Mercy, Mercy Me: African-American Culture and the American Sixties

By James C. Hall | Go to book overview

CHAPTER TWO
MOURNING SONG

ROBERT HAYDEN AND THE POLITICS OF MEMORY

The power to impose a shape upon oneself is an aspect of the more
general power to control identity—that of others at least as much as
one's own.

STEPHEN GREENBLATT, Renaissance Self-Fashioning1

What is always torn off, as it were, to construct a public, believable
discourse? …The “tearing off,” Nietzsche reminds us, is simultane-
ously an act of censorship and of meaning creation, a suppression of
incoherence and contradiction.

JAMES CLIFFORD, “On Ethnographic Self-Fashioning”2

To be a good liar you got to have a good remembrance.

ROBERT HAYDEN3

In a recent essay,4 Kimberly Benston argues that the predominant critical schools of “blackness” and “universality” have led us to an intellectual dead end.

Unless we shift the ground from underneath a criticism erected on
such contraries, locating our discussions at some juncture of ideologi-
cal and aesthetic concerns …we will fail to perceive the poetry's own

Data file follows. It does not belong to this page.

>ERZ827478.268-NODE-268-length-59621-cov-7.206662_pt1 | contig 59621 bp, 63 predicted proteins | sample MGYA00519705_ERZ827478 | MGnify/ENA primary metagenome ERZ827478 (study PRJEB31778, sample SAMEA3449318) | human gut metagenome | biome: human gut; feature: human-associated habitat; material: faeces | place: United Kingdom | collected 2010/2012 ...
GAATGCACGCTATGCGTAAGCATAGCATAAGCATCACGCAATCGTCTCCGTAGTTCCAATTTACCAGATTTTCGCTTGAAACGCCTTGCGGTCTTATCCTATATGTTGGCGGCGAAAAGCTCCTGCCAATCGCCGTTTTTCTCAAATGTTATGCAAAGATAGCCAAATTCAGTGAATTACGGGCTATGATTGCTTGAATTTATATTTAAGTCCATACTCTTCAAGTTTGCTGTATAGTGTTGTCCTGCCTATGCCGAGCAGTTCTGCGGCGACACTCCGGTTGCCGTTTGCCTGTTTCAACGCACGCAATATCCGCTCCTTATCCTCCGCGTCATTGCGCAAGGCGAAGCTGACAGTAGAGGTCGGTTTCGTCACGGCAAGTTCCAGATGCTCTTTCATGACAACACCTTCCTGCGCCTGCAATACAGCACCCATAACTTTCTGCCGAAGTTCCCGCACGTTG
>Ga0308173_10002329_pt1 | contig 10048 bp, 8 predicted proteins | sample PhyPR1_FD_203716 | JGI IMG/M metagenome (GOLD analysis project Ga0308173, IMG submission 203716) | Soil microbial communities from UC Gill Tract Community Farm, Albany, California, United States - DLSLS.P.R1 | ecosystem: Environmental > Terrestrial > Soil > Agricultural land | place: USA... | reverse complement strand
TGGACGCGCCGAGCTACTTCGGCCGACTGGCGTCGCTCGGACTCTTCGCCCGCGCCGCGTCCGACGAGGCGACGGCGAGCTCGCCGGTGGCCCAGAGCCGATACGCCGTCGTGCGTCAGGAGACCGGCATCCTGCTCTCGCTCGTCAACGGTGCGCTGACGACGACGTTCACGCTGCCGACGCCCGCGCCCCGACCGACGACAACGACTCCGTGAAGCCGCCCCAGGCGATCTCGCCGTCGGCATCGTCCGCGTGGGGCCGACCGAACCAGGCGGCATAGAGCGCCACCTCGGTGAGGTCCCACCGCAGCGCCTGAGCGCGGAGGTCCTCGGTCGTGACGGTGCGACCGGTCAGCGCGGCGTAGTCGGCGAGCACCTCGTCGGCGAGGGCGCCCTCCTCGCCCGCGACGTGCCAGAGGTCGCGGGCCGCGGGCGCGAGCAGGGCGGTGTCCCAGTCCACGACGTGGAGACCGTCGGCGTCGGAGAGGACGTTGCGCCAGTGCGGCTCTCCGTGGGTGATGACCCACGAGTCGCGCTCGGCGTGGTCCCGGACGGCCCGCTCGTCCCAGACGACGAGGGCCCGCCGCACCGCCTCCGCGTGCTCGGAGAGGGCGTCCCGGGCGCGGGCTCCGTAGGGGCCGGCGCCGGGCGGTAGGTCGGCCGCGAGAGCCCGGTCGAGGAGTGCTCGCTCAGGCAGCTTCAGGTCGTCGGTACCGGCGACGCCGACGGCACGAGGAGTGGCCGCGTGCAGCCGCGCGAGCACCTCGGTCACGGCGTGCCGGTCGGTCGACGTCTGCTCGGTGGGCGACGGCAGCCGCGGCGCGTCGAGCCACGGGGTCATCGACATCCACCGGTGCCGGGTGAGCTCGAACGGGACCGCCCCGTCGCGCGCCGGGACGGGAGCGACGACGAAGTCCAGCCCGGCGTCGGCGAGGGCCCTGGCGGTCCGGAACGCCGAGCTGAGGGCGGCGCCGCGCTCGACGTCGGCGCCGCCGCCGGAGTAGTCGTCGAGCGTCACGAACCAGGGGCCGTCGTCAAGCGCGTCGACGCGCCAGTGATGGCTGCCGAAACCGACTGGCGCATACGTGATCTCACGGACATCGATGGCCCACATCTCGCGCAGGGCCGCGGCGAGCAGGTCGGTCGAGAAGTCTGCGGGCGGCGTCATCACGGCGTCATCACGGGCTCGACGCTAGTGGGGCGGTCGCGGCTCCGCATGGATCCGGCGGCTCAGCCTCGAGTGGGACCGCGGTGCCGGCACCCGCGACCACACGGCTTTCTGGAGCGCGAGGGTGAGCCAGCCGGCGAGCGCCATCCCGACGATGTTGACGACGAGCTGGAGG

dynamic lesson of its upheaval, that it is not an inevitable object but
rather a motivated, constructed, corrosive, and productive process.
(167)

The subversion we stand to lose, Benston suggests, is the parodic potential of a tradition which dramatizes attempts to limit notions of African-American and American selfhood. African-American poetry is “a performative activity that sees itself in struggle with other practices” (182). Critics should avoid the false choice between “schools” (or between aesthetics and ideology) and instead direct their energy toward the literature's ability to complicate our understanding of self and society. “African-American poetry”—both the creative activity of poets and the ordering activity of critics— is often radically

-39-

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